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Terry Foreman has posted 13028 annotations/comments since 28 June 2005.

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About Monday 14 January 1660/61

Terry Foreman  •  Link

"Thence I with Mr. Ackworth to his house, where he has a very pretty house, and a very proper lovely woman to his wife"

The wife of William Ackworth, Storekeeper at Woolwich, was a sister of Christopher Pett. (L&M)

About Monday 14 January 1660/61

Terry Foreman  •  Link

"his wife a proper woman, and has been handsome, and yet has a very pretty hand."

SPOILER: Pepys is especially observant of women's hands and sees them as revelatory of character.

About St Alphege (Greenwich)

Terry Foreman  •  Link

The church is dedicated to Alfege (also spelt "Alphege"), Archbishop of Canterbury, and reputedly marks the place where he was martyred on 19 April 1012, having been taken prisoner during the sack of Canterbury by Danish raiders the previous year. The Danes took him to their camp at Greenwich and killed him when the large ransom they demanded was not forthcoming.[1]

The church was rebuilt in around 1290. It was in this building that Henry VIII was baptised in 1491.

The patronage of the church was given to the abbey at Ghent during the 13th century. Following the suppression of alien priories under Henry V, it was granted to the priory at Sheen with which it remained until transferred to the Crown by exchange under Henry VIII in 1530. https://en.wikipedia.org/wiki/St_Alfege_Church,...

About Friday 11 January 1660/61

Terry Foreman  •  Link

"This morning likewise, we had order to see guards set in all the King’s yards; and so we do appoint who and who should go to them. Sir Wm. Batten to Chatham, Colonel Slingsby and I to Deptford and Woolwich"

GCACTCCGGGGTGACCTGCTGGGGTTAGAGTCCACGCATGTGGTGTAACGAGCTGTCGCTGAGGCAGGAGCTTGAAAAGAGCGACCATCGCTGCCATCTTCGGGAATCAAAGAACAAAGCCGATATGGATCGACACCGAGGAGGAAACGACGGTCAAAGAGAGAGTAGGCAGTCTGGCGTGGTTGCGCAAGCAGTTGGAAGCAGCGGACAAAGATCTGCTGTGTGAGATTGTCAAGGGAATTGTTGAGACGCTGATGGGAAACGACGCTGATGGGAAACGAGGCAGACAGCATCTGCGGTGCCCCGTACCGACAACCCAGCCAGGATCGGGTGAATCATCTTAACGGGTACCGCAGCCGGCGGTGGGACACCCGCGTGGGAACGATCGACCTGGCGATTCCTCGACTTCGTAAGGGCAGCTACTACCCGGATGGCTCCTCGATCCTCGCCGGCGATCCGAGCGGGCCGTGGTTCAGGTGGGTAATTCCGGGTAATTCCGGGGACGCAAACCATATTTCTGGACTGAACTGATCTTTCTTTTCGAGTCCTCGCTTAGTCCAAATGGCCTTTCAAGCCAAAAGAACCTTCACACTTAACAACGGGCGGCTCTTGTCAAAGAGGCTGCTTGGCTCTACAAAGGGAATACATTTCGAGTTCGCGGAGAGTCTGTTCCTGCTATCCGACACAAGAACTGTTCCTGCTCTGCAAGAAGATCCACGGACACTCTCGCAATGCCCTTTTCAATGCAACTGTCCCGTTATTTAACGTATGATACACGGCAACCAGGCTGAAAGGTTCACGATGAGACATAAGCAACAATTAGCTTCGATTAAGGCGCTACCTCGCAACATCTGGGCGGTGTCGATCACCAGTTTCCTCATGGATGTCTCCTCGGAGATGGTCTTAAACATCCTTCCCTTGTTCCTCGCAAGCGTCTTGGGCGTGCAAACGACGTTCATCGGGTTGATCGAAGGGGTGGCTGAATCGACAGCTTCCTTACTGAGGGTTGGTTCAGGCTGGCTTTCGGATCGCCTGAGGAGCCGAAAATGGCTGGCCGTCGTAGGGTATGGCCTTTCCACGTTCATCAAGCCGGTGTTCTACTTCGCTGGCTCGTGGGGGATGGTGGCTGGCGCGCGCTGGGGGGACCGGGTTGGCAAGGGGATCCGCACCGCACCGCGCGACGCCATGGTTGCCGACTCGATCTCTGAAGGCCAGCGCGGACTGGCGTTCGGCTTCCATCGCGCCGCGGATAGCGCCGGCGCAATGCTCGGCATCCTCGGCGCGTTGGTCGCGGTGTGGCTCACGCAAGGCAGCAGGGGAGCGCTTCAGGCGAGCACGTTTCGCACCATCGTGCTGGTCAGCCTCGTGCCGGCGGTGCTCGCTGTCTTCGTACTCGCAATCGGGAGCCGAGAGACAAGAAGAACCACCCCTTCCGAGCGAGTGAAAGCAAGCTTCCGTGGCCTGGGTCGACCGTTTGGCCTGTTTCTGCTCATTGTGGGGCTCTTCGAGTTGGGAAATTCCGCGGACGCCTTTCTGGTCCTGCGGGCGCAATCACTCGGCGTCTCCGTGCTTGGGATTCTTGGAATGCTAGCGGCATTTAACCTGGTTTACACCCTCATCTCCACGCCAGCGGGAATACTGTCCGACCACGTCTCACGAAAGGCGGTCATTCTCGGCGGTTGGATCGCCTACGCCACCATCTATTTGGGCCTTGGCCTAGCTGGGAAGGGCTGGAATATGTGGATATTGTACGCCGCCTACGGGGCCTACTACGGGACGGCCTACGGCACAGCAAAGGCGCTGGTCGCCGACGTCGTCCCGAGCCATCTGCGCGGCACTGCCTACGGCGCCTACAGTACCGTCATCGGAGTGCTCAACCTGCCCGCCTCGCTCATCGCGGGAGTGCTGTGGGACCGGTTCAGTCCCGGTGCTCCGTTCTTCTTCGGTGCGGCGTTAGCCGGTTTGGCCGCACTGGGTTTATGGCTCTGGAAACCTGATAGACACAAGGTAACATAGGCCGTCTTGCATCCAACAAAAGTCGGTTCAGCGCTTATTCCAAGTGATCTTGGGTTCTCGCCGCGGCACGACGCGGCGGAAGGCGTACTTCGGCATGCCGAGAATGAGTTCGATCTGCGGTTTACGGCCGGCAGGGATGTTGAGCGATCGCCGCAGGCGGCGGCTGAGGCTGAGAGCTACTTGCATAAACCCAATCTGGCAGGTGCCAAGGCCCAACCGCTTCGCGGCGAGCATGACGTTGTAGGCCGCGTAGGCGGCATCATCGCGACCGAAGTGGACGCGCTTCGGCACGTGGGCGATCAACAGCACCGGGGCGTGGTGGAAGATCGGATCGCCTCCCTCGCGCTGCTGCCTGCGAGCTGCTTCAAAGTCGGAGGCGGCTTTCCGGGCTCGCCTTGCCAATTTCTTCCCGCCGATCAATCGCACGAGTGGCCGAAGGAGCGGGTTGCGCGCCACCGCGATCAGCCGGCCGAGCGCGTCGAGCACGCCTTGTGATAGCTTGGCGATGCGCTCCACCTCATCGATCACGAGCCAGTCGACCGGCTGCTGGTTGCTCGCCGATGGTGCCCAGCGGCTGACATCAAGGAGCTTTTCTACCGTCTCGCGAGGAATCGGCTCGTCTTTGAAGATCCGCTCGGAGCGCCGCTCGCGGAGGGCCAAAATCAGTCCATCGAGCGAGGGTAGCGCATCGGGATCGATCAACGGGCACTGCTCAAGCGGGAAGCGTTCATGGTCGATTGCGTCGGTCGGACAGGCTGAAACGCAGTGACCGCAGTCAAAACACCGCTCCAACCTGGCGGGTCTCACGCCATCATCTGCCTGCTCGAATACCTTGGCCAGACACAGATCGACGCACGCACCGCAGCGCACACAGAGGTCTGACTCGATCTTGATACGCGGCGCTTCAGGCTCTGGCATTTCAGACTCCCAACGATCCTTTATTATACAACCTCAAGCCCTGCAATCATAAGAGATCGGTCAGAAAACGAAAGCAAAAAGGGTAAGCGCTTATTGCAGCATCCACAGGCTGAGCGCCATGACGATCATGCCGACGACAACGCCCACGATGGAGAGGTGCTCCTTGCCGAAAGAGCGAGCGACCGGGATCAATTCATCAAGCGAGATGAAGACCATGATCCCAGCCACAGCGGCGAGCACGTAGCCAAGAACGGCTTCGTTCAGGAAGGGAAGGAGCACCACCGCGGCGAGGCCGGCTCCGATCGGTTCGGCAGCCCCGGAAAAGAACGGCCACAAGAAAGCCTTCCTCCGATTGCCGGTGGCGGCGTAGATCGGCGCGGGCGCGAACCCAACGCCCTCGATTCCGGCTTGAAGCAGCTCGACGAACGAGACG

Cf. Duke of York to Sir W. Compton, 1 January, ordering the delivery of arms for this purpose. PRO. The Duke mentioned Slingsby, but not Pepys, as responsible for Deptford and Woolwich. (L&M)

About Friday 24 June 1664

Terry Foreman  •  Link

Were there not bells that rung the hours in certain church-towers?

From at least the 13th century, St Mary-le-Bow was a peculier of the Diocese of Canterbury and the seat of the Court of Arches, to which it gave the name. The “bow bells”, which could be heard as far away as Hackney Marshes, were once used to order a curfew in the City of London. This building burned in the Great Fire of London of 1666. https://en.wikipedia.org/wiki/St_Mary-le-Bow

About Thursday 10 January 1660/61

Terry Foreman  •  Link

"There comes Mr. Hawley to me and brings me my money for the quarter of a year’s salary of my place under Downing that I was at sea. "

Pepys's clerkship in the Exchequer. (L&M note)

About Tuesday 8 January 1660/61

Terry Foreman  •  Link

"my Lord Mayor, Sir Richd. Browne, hath carried himself very honourably, and hath caused one of their meeting-houses in London to be pulled down."

L&M: Probably Venner's meeting-house in Swan Alley, off Coleman St; but there appears to be no trace of this order in the city records.

About Saturday 5 January 1660/61

Terry Foreman  •  Link

"So to Will’s, and drank with Spicer"

Pepys and his buds were such regulars that Will rewarded them the day before yesterday: "to Will’s, where Spicer and I eat our dinner of a roasted leg of pork which Will did give us" http://www.pepysdiary.com/diary/1661/01/05/

I wonder why Pepys, a regular, from now on references going to Will's only three more times in the course of the diary!?